Effects of landscape structure on avian-mediated insect pest control services: a review
Despite increasing evidence that landscape composition and configuration strongly influence the community structure of potential pest-regulators, landscape structure has seldom been explicitly linked with the rate and magnitude of pest-control services.
Objectives and methods
We conducted a systematic literature review evaluating 158 relevant studies to: (1) characterize our existing understanding of the empirical relationships between landscape structure and avian-mediated insect pest control services in agricultural systems, (2) identify gaps in our current understanding, and (3) develop a conceptual model of landscape structural influences on avian-mediated pest control.
Results and discussion
We found on-farm pest suppression by birds was often higher in landscapes with higher native habitat cover, higher compositional heterogeneity, and in agricultural patches in closer proximity to native habitats. We identified more than 200 bird species that provide pest control services across both temperate and tropical regions. While most avian predators are habitat-generalist species, a substantial fraction of pest control services in tropical regions was mediated by habitat-dependent species, suggesting a link between conservation management and maintenance of pest control services. We identified a three-part research agenda for future investigations of the relationships between landscape structure and avian-mediated pest control, focusing on an improved understanding of mechanisms related to: (1) predator–prey interactions and landscape modulation of trophic relationships, (2) bird dispersal ability and landscape connectivity, and (3) cross-habitat spillover of habitat-dependent avian predators.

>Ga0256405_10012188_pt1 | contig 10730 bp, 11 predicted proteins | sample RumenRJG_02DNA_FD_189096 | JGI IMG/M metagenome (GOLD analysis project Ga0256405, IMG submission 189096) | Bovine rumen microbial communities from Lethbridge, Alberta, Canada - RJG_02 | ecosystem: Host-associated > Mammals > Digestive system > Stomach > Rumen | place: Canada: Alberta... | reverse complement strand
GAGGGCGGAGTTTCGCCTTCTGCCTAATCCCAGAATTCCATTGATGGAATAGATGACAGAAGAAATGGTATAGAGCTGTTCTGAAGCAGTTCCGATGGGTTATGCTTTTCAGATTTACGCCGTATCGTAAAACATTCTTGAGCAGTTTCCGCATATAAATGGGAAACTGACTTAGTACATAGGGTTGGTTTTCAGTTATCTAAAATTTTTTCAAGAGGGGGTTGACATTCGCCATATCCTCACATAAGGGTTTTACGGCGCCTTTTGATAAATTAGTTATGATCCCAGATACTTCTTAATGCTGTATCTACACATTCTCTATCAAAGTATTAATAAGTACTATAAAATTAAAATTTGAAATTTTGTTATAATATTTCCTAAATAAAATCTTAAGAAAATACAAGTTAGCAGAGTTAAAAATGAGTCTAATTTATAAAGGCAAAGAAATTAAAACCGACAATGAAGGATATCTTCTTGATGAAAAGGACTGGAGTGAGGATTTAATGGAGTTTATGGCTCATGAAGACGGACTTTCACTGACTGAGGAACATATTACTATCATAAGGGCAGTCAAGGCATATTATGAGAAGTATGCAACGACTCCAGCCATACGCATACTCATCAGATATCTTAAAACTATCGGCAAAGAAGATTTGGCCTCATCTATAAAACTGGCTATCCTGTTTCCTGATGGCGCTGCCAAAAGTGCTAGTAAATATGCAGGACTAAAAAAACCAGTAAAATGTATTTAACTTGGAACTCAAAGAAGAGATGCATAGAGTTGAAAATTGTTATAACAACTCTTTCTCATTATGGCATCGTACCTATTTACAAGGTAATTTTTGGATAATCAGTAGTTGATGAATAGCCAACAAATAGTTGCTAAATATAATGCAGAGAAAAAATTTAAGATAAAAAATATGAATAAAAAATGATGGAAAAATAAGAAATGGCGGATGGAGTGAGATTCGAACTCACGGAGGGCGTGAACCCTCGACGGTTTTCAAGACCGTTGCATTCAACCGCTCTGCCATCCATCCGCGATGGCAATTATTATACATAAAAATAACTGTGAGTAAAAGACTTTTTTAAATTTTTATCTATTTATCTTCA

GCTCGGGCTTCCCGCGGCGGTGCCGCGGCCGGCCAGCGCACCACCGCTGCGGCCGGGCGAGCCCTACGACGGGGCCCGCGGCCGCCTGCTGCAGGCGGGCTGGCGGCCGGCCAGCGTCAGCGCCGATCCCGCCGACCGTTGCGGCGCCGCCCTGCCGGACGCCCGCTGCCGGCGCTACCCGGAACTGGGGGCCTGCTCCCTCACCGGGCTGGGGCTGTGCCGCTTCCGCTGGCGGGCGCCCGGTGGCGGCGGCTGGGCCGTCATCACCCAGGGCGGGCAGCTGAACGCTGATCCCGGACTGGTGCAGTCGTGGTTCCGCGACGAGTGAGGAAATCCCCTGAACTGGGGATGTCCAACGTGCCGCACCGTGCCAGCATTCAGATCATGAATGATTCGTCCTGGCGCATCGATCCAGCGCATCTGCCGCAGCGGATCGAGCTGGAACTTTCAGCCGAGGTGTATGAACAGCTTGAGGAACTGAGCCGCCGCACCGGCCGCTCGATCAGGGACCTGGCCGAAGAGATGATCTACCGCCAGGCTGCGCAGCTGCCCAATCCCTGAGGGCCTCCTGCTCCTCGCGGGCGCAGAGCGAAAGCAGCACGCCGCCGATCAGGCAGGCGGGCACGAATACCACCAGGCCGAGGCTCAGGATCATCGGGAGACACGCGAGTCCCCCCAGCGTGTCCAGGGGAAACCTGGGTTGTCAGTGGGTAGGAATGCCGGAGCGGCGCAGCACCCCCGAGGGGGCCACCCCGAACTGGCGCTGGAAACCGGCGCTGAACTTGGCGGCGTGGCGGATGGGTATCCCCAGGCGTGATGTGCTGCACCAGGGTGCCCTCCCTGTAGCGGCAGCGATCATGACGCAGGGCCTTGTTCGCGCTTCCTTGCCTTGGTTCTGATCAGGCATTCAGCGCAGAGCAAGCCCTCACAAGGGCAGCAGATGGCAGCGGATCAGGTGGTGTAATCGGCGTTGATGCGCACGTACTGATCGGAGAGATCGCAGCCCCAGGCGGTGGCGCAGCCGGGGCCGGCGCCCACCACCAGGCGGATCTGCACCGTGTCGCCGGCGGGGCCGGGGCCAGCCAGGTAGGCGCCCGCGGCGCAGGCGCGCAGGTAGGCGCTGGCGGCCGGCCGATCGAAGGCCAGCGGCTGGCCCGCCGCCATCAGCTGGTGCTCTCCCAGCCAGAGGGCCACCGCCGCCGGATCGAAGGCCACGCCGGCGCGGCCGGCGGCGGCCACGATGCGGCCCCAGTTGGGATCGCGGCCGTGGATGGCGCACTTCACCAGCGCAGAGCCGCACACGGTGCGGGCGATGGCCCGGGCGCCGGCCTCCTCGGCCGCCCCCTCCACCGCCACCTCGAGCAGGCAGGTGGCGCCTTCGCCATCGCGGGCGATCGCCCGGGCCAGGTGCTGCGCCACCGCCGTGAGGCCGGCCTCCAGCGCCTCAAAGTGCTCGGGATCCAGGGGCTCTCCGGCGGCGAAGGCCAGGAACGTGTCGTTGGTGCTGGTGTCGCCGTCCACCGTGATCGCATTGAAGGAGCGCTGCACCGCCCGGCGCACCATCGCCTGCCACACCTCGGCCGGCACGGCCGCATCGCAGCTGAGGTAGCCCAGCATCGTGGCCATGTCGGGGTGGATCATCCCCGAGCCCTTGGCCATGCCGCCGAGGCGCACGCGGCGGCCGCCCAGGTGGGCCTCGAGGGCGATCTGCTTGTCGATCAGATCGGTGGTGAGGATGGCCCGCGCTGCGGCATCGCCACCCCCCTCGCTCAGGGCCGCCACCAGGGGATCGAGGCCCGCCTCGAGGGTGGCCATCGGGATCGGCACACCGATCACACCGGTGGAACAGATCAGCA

These findings can be applied to efforts to manage and design landscapes capable of supporting both biodiversity and ecosystem services.
KeywordsAvian predators Conservation Crop fields Ecosystem services Insect pests Pest suppression
This study was developed within the “Interface Project”, supported by São Paulo Research Foundation (FAPESP, 2013/23457-6). A.L.B was supported by doctoral fellowships from the Brazilian Ministry of Education (CAPES-DS, 2012–2013), and São Paulo Research Foundation (FAPESP, 2013/12777-0). E.N. was supported by post-doctoral fellowships from the National Science Foundation Grant (1158817) and the São Paulo Research Foundation (FAPESP, 2014/11676-8). J.P.M. was funded by National Council for Scientific and Technological Development (CNPQ, 307934/2011-0). We are grateful to J.A. Prevedello, G. Bravo, R. F. dos Santos, Christopher Whelan, Clive McAlpine, and two anonymous referees for substantial improvement in the earlier version of the manuscript.
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